by Scott Summerfield, ALRANZ Executive Board
You are on your way to the hospital. Something has come up, and you only have a short time to seek medical help before your life is changed forever. You are anxious, a million thoughts running through your mind, but you are resolved. You know you need to do this. You drive past a corner occupied by protesters. They have banners and signs that after a quick glance you know are directly targeting you. An older man catches your eye briefly; he knows nothing, but the look for you is a full on assault. It carries judgement, scorn, belittlement. You park, get out of the car, and walk past the protesters again into the hospital. One of them has given you a leaflet. Saying nothing, it goes into your bag. The hospital doors slide shut behind you, closing out the world and the protesters. What they are saying may affect you for months to come.
- A man getting a vasectomy?
- A man taking his child for chemotherapy?
- A woman seeking a surgical abortion at 9 weeks?
- A woman coming to get an influenza vaccination?
The answer is clearly c). It is only ever c). People seeking abortion services are the only ones whose attempt to procure personal health treatment is met with protest outside clinics and hospitals. Prayer vigils and placards telling them they are making a terrible mistake, that their choice is immoral, and worse. This will in almost all cases only affect women. Protests against women accessing abortion are frequent, calculated and cruel. This is about harassment.
These protests and protesters cause harm when they harass women seeking an abortion. A 2015 UK study demonstrated that women feel intimidated, fearful, uncomfortable in the presence of protesters. The Abortion Supervisory Committee in New Zealand has raised this matter with Parliament, in 2013, stating that “Harassment of those seeking or providing abortion services remains a significant concern to the Committee.”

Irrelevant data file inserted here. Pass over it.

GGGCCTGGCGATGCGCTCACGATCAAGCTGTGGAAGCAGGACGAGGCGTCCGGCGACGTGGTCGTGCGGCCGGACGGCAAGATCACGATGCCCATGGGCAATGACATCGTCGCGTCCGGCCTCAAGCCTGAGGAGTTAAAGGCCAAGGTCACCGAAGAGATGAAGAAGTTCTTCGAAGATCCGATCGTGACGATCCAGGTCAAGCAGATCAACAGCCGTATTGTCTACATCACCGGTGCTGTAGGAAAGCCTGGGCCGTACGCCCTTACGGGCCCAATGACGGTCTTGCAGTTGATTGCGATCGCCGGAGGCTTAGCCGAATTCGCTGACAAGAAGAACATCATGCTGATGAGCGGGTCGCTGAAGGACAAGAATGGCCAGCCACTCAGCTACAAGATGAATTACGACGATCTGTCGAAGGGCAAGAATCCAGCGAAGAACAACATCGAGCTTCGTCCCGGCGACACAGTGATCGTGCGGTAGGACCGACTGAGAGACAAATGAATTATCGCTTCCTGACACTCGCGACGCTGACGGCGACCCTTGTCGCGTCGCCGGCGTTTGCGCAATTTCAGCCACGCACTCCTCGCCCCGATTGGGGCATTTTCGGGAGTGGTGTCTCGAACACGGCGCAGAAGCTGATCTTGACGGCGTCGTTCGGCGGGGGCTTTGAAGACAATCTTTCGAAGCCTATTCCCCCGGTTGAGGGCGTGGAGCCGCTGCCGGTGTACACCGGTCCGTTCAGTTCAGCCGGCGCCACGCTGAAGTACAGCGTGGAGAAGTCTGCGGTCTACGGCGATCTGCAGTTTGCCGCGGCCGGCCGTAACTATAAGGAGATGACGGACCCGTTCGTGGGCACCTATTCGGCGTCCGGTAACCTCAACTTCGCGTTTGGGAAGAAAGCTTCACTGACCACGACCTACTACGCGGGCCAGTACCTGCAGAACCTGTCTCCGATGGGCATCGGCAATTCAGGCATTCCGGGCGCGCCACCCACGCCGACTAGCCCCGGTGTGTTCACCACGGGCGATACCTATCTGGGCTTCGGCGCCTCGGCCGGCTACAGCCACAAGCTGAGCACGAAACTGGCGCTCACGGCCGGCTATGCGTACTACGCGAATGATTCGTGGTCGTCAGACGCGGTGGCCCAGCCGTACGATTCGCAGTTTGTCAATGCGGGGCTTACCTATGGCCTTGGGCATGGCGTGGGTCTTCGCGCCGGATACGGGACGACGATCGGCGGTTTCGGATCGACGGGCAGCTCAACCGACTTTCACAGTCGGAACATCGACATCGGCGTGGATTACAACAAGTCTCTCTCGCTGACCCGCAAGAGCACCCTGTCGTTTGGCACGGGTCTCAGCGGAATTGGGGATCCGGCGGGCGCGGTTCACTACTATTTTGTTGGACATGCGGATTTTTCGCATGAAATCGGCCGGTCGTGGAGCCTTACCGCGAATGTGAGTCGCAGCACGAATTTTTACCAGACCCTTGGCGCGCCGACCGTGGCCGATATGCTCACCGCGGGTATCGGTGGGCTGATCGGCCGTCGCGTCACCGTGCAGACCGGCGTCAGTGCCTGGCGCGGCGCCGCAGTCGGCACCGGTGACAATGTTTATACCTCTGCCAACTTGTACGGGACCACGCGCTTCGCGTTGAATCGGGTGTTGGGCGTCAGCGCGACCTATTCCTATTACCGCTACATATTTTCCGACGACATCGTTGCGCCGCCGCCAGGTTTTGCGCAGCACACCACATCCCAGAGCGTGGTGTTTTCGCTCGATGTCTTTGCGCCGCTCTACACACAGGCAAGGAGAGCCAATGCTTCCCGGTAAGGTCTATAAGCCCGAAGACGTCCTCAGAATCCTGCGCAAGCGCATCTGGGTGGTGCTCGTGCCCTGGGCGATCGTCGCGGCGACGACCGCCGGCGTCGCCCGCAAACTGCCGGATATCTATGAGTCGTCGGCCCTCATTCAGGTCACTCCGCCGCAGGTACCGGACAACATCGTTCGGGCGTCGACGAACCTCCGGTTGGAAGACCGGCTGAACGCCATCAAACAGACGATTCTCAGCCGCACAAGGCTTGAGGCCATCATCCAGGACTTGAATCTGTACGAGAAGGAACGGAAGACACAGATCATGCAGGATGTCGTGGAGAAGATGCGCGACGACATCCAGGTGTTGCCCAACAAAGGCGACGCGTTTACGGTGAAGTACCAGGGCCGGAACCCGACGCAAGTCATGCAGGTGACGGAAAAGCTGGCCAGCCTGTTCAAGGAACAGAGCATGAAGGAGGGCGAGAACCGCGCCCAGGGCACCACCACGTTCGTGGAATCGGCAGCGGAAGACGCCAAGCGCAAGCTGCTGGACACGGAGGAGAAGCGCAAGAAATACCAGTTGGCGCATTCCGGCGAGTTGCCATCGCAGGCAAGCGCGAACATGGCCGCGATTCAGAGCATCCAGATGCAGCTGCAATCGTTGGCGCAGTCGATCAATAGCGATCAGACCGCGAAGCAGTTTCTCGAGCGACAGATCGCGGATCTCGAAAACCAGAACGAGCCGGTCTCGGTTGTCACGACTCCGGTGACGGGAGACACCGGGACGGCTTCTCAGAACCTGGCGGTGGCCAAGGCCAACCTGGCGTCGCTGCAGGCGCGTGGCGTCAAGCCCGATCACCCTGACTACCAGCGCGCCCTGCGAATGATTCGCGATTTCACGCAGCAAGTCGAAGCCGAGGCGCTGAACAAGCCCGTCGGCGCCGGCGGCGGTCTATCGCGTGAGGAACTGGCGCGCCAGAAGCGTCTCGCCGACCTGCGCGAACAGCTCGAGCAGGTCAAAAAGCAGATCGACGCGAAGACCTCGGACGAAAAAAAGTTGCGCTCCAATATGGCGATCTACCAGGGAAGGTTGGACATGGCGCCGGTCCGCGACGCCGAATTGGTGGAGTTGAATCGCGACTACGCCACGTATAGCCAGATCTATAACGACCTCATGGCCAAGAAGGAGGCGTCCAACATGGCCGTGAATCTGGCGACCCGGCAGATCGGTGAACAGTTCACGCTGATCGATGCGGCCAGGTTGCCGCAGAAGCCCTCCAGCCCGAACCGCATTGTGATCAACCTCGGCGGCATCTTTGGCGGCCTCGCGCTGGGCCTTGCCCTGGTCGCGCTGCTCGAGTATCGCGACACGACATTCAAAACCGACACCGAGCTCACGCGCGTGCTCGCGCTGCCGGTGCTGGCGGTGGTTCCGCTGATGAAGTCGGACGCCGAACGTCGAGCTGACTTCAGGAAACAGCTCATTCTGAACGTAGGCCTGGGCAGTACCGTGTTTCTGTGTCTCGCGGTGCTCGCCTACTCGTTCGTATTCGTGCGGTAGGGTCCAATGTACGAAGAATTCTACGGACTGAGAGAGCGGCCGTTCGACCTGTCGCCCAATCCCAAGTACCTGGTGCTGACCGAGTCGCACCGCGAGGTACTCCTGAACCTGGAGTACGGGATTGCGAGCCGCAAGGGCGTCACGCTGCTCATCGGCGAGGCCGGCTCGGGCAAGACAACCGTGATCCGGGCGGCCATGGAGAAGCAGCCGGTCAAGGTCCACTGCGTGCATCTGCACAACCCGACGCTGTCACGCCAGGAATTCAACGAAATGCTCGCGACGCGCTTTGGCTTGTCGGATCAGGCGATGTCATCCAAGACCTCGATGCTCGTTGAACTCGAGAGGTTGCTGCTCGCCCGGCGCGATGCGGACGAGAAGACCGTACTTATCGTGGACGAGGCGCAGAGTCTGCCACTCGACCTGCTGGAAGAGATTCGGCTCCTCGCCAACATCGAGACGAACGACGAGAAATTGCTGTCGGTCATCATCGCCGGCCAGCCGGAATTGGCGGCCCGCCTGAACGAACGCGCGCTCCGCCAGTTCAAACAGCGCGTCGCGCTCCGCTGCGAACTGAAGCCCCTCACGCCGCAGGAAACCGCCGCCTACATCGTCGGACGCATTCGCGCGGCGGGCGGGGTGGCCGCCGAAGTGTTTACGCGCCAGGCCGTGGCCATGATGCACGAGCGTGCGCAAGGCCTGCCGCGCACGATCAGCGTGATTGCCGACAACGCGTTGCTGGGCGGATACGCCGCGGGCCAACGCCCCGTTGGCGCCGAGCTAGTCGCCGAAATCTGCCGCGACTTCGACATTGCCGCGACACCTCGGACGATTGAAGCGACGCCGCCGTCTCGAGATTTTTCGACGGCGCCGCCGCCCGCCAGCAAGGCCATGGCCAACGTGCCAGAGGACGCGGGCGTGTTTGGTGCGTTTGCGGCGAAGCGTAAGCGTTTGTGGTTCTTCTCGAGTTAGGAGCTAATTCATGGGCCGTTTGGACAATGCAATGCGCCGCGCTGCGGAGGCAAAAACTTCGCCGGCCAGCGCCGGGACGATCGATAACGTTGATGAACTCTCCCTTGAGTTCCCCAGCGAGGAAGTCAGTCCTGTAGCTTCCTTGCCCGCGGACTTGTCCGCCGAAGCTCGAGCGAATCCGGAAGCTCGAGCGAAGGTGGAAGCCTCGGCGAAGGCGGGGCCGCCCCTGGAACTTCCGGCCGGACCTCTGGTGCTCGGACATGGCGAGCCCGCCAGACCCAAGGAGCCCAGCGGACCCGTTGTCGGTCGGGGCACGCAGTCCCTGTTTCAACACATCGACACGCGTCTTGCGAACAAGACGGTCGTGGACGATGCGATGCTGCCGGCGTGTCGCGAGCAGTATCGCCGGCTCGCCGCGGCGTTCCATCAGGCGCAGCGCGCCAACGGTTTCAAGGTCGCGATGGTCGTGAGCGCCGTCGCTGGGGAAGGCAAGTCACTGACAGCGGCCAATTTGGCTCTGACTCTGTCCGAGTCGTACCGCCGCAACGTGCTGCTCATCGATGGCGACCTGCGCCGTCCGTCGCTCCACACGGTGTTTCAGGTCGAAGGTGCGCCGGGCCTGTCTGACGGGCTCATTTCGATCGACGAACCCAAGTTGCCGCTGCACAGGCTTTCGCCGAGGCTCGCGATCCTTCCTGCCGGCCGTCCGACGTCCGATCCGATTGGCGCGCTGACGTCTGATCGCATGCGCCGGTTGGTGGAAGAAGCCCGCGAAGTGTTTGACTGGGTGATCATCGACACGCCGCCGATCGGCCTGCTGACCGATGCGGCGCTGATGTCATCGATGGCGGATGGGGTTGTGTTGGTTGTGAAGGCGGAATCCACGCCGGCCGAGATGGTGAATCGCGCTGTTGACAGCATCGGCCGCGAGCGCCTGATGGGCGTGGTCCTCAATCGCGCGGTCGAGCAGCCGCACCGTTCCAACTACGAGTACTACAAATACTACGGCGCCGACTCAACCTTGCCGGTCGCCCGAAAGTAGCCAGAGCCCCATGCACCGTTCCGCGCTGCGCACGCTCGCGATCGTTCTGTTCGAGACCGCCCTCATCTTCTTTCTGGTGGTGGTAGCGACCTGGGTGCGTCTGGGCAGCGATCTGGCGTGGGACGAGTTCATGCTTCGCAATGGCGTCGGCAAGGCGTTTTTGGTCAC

And it is certainly harassment. Anti-abortion protest is explicitly about controlling the choices of women. The anti-abortion movement here, and internationally, is not a peaceful one, utilising shock, invasive imagery, threats, abuse, and even violence. With abortion law reform, it’s entirely possible that abortion services in New Zealand may move away from the anonymity of hospitals to specialised clinics, which will make the protests more targeted and likely much more aggressive.
Preventing harassment and intimidation of people seeking abortion services must be undertaken through government legislation because, frankly, nothing else will work. Three states and two territories in Australia have implemented safe access zones where it is illegal to protest outside an abortion clinic. Safe access zones exist in parts of Canada, the USA, the UK, and are likely to be introduced in Ireland.
Our government is committed to abortion law reform. Safe access zones outside abortion clinics and hospitals must be a part of this reform. Until we can ensure that women and others in need of abortion services from a clinic or hospital can access those services without intimidation, harassment, judgement, or even violence, we will not have safe access to abortion in this country.